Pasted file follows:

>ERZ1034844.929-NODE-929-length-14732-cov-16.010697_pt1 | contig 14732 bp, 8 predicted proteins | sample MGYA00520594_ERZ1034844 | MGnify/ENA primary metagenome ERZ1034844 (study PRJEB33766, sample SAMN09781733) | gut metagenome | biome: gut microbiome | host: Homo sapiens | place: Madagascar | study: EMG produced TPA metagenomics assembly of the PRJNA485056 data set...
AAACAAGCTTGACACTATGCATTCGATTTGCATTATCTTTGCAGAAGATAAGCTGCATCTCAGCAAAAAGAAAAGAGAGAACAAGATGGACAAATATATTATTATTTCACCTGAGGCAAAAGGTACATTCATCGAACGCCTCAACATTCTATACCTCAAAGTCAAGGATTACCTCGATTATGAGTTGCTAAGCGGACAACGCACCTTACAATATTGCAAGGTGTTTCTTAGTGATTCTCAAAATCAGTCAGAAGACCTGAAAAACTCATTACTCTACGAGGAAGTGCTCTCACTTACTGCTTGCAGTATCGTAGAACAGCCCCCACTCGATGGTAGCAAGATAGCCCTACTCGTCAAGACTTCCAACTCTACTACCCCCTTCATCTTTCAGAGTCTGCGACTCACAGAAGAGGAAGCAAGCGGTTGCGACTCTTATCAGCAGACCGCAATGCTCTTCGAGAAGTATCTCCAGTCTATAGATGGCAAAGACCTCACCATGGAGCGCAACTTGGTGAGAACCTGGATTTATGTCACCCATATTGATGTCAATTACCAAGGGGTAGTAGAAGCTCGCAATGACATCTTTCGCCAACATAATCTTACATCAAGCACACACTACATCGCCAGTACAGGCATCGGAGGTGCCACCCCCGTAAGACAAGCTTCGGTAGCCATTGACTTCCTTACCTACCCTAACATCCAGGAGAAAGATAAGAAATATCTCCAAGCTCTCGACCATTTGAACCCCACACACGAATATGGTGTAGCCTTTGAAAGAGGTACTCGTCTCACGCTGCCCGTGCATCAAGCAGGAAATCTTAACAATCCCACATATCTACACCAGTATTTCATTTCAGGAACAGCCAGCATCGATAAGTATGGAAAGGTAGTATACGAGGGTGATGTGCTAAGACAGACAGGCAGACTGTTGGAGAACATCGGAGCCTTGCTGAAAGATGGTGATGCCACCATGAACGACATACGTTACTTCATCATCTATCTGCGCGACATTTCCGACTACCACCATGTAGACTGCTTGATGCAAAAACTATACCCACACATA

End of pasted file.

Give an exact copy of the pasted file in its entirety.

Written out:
>ERZ1034844.929-NODE-929-length-14732-cov-16.010697_pt1 | contig 14732 bp, 8 predicted proteins | sample MGYA00520594_ERZ1034844 | MGnify/ENA primary metagenome ERZ1034844 (study PRJEB33766, sample SAMN09781733) | gut metagenome | biome: gut microbiome | host: Homo sapiens | place: Madagascar | study: EMG produced TPA metagenomics assembly of the PRJNA485056 data set...
AAACAAGCTTGACACTATGCATTCGATTTGCATTATCTTTGCAGAAGATAAGCTGCATCTCAGCAAAAAGAAAAGAGAGAACAAGATGGACAAATATATTATTATTTCACCTGAGGCAAAAGGTACATTCATCGAACGCCTCAACATTCTATACCTCAAAGTCAAGGATTACCTCGATTATGAGTTGCTAAGCGGACAACGCACCTTACAATATTGCAAGGTGTTTCTTAGTGATTCTCAAAATCAGTCAGAAGACCTGAAAAACTCATTACTCTACGAGGAAGTGCTCTCACTTACTGCTTGCAGTATCGTAGAACAGCCCCCACTCGATGGTAGCAAGATAGCCCTACTCGTCAAGACTTCCAACTCTACTACCCCCTTCATCTTTCAGAGTCTGCGACTCACAGAAGAGGAAGCAAGCGGTTGCGACTCTTATCAGCAGACCGCAATGCTCTTCGAGAAGTATCTCCAGTCTATAGATGGCAAAGACCTCACCATGGAGCGCAACTTGGTGAGAACCTGGATTTATGTCACCCATATTGATGTCAATTACCAAGGGGTAGTAGAAGCTCGCAATGACATCTTTCGCCAACATAATCTTACATCAAGCACACACTACATCGCCAGTACAGGCATCGGAGGTGCCACCCCCGTAAGACAAGCTTCGGTAGCCATTGACTTCCTTACCTACCCTAACATCCAGGAGAAAGATAAGAAATATCTCCAAGCTCTCGACCATTTGAACCCCACACACGAATATGGTGTAGCCTTTGAAAGAGGTACTCGTCTCACGCTGCCCGTGCATCAAGCAGGAAATCTTAACAATCCCACATATCTACACCAGTATTTCATTTCAGGAACAGCCAGCATCGATAAGTATGGAAAGGTAGTATACGAGGGTGATGTGCTAAGACAGACAGGCAGACTGTTGGAGAACATCGGAGCCTTGCTGAAAGATGGTGATGCCACCATGAACGACATACGTTACTTCATCATCTATCTGCGCGACATTTCCGACTACCACCATGTAGACTGCTTGATGCAAAAACTATACCCACACATA